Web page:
Parietal foramina enlarged (parietal foramina Enlarged) - Genes ALX4 and MSX2  

Parietal foramina enlarged is an inherited developmental abnormality skull, characterized by foramina in the parietal bones of the skull. This alteration is due to problems with the formation of the parietal bones. The openings are symmetrical and circular, with a variable size from a few millimeters to several centimeters wide.

The area covers the parietal foramen is soft to the touch. The pressure applied to the openings can cause severe headaches. Usually, people with the disease have no medical problems related to alteration, but have been observed scalp defects, seizures and structural brain abnormalities in a small percentage of those affected. The risk of brain damage may increase if any injury occurs in the area of the openings. There are two ways parietal foramina enlarged, designated type 1 and type 2, which differ in their genetic cause.

This process is due to mutations in the ALX4 (ALX homeobox 4) and MSX2 (msh homeobox 2) genes, which result in type 1 and 2, respectively. Mutations in the gene ALX4 are responsible for 60% of cases, while mutations in the gene have been identified MSX2 40%. These genes encode proteins transcription factors, which are necessary for proper development of the whole organism. Transcription factors bind to specific DNA regions and help control the activity of particular genes. The ALX4 and MSX2 proteins are involved in regulating genes that are required in various cellular processes in early development.

The gene ALX4 (ALX homeobox 4), located on the short arm of chromosome 11 (11p11.2), encoding a protein family member of homeobox proteins. These proteins direct the formation of body structures in early embryonic development. Protein is needed for normal development of the head and face, particularly the formation of the nose, which begins around the fourth week of development. This protein is also involved in the formation of skin layers, but its role in this process is poorly understood. Protein controls the activity of genes that regulate the growth, proliferation and migration, ensuring that the cells grow and stop growing at specific times and that are located correctly during development.

The MSX2 gene (msh homeobox 2), located on the long arm of chromosome 5 (5q35.2), encoding a protein that is necessary for proper development in the whole organism. The MSX2 protein is part of a pathway known as chemical signaling path bone morphogenetic protein (BMP). This signaling pathway regulates many cellular processes and is implicated in cell growth, including new bone cells. The presence of the protein appears to be particularly critical for the full development of the skull. Protein controls the activity of genes that regulate the growth, proliferation, differentiation and cell survival.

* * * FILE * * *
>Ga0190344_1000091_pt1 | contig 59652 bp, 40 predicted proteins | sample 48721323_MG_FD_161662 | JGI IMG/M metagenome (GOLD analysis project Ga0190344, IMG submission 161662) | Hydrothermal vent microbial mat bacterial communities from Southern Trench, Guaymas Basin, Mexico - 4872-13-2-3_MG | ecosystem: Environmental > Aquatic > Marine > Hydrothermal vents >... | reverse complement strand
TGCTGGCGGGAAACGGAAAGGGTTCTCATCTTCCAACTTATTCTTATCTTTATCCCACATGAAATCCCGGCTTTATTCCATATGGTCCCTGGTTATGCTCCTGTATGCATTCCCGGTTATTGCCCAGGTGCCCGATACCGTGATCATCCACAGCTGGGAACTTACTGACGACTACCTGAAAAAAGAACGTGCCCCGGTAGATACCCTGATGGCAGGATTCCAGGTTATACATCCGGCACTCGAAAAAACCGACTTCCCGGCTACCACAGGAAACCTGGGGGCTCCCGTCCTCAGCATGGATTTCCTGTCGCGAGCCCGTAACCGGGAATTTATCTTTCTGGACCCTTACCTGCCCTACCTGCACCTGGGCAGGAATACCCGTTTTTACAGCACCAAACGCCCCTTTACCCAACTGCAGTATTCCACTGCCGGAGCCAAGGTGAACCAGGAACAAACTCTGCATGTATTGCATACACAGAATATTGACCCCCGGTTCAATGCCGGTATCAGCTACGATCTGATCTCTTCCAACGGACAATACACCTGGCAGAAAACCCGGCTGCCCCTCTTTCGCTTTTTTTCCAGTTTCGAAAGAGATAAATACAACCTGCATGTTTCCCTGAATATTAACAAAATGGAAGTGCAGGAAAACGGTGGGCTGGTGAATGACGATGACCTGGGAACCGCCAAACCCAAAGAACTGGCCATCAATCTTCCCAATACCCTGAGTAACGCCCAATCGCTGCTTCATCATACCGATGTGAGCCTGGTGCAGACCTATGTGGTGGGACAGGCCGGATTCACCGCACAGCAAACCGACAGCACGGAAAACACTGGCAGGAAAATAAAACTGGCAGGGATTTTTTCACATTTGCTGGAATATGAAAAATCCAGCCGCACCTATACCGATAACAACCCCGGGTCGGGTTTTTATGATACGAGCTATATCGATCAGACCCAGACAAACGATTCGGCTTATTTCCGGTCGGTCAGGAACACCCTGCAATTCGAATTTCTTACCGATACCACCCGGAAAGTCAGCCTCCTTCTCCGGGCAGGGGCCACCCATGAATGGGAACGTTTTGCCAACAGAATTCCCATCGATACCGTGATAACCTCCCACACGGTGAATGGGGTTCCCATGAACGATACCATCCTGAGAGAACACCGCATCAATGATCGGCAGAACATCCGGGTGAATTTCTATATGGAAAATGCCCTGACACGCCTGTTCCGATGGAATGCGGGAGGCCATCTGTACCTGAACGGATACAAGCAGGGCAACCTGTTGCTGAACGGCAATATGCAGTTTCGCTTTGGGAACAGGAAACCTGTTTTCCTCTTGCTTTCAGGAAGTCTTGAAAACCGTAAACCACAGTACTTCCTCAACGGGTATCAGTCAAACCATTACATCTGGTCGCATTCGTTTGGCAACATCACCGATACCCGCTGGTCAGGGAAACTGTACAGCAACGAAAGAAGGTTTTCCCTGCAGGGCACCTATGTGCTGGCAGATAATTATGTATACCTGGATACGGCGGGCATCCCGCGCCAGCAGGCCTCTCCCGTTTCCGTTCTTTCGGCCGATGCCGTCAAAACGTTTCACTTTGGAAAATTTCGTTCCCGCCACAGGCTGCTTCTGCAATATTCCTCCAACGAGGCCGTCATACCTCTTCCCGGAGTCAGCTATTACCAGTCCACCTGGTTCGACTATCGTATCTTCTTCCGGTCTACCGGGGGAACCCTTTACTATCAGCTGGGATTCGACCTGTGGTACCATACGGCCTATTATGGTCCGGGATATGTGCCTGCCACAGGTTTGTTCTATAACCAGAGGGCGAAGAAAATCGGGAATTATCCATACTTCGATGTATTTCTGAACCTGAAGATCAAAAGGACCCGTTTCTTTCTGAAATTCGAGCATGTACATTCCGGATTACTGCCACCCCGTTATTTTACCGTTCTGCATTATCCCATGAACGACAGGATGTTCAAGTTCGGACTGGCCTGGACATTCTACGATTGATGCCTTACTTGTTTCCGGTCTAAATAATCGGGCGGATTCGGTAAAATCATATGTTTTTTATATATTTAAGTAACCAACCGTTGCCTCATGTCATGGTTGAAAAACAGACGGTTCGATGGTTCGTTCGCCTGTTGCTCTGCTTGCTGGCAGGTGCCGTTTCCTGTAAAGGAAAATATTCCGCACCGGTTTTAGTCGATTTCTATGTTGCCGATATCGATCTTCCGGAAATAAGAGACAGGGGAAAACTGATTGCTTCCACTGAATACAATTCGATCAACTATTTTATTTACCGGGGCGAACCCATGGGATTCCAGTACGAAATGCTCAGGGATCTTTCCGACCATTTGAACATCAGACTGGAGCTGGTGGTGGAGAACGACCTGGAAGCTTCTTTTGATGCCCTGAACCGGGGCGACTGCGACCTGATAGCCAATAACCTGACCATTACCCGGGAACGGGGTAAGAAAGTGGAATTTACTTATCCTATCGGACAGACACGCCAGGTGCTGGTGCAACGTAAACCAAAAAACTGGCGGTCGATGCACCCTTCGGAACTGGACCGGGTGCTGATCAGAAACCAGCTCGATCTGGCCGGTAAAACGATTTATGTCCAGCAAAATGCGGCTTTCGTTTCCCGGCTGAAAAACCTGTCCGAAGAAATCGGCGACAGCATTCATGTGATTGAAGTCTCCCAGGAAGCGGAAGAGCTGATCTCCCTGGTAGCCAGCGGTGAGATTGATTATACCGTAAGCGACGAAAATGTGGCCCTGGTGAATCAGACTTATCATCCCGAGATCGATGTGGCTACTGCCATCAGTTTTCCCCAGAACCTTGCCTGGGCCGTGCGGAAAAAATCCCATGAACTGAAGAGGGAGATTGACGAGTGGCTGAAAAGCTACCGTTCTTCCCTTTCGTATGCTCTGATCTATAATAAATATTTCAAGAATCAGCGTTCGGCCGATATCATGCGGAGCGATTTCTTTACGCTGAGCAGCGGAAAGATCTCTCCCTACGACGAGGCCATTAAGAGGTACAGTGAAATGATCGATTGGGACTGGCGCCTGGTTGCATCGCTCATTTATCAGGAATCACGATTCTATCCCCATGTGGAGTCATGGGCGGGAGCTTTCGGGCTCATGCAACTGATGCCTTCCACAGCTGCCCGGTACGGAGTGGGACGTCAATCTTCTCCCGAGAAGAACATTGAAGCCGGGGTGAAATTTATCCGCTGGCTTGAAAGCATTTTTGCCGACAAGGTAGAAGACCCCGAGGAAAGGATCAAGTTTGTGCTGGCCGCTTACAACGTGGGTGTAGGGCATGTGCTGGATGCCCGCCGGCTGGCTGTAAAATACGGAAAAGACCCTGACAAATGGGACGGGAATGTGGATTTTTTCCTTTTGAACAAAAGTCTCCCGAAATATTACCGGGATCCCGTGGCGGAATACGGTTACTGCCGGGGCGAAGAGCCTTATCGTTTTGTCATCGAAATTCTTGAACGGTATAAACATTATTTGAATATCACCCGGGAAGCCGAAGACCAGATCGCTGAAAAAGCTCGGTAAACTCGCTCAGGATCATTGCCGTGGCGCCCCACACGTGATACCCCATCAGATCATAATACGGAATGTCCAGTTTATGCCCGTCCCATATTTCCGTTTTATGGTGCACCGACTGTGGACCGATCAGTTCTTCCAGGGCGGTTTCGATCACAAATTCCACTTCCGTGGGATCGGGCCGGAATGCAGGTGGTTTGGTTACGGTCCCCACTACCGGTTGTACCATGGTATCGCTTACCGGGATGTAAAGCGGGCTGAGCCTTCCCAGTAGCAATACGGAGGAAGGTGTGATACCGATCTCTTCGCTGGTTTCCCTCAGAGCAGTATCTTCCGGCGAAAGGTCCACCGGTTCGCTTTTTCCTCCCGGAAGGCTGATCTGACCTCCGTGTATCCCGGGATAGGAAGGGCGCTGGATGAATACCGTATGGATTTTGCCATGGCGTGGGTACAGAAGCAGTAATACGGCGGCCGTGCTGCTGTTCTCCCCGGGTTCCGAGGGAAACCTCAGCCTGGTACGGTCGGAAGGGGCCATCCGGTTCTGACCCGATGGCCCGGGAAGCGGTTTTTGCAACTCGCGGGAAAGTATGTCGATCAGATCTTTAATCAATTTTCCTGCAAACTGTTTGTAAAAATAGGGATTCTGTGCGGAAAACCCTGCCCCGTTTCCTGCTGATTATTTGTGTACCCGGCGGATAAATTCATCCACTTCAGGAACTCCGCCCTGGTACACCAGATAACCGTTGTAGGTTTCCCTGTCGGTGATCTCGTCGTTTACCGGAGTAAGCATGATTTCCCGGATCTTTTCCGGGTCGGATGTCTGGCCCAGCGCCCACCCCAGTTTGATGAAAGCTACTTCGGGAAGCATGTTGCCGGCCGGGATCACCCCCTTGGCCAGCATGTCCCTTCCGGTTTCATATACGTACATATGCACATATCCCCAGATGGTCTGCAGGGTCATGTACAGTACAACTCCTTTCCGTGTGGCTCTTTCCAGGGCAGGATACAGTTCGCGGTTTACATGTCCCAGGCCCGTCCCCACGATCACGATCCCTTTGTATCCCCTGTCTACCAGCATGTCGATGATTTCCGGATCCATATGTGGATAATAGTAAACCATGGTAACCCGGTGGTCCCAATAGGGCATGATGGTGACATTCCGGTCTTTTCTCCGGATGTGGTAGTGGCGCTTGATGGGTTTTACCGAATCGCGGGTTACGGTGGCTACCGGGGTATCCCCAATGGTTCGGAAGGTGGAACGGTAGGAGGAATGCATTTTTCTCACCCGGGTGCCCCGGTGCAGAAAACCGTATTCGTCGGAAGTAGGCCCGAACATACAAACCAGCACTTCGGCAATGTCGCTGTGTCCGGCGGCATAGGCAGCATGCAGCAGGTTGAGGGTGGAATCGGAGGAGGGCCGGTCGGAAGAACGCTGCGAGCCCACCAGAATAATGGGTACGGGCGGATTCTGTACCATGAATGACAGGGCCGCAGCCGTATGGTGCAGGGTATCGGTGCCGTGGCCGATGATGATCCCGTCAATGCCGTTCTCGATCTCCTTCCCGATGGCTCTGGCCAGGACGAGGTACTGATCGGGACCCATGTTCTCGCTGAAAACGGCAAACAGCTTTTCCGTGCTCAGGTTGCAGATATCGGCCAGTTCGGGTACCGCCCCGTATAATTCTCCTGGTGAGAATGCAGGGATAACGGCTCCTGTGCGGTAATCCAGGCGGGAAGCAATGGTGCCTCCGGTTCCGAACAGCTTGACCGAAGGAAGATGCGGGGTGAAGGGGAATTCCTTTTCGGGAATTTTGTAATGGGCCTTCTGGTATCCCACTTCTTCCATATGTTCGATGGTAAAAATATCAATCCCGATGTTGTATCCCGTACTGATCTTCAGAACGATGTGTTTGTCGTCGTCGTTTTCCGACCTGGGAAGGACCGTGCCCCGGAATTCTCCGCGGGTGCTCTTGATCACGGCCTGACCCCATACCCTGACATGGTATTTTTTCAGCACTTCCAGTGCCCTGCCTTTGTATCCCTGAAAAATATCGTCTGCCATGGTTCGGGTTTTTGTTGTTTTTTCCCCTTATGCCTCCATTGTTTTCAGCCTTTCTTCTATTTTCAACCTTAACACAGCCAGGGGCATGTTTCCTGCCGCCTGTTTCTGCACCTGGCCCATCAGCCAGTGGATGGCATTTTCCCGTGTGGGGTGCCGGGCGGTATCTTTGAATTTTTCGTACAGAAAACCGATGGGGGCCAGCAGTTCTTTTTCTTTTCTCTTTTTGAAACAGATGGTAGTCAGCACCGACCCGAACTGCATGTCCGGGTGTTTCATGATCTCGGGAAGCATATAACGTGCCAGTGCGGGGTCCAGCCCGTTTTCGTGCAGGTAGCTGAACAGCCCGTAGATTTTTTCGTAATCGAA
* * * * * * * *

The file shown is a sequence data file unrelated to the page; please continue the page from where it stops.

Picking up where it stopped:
They have identified at least eight mutations in the gene ALX4 and 10 mutations in the gene MSX2 in people with enlarged parietal foramina. Mutations involved include nucleotide changes coding for amino acids in the protein and deletions of one or more nucleotides of the DNA of the gene. These genetic changes lead to an unstable protein which can not bind DNA, altering the regulation of cell proliferation, cell maturation and differentiation and the balance of cell survival and self - destruction in certain areas of the skull. The cells involved in the development of the skull appear to be particularly sensitive to these disruptions. There seems no difference in the size of the openings between types 1 and 2.  

This disease is inherited in an autosomal dominant, which means that a copy of the altered gene in each cell is sufficient to cause the alteration. In most cases, an affected person has a parent with the disorder. A small number of cases may be due to new mutations in the gene that occur in people with no history of disease in your family.  

Tests in IVAMI: in IVAMI perform detection of mutations associated with parietal foramina enlarged by the complete PCR amplification of the exons of ALX4 and MSX2 respectively and subsequent sequencing genes.

Samples recommended: EDTA blood collected for separation of blood leukocytes, or impregnated sample card with dried blood (IVAMI may mail the card to deposit the blood sample).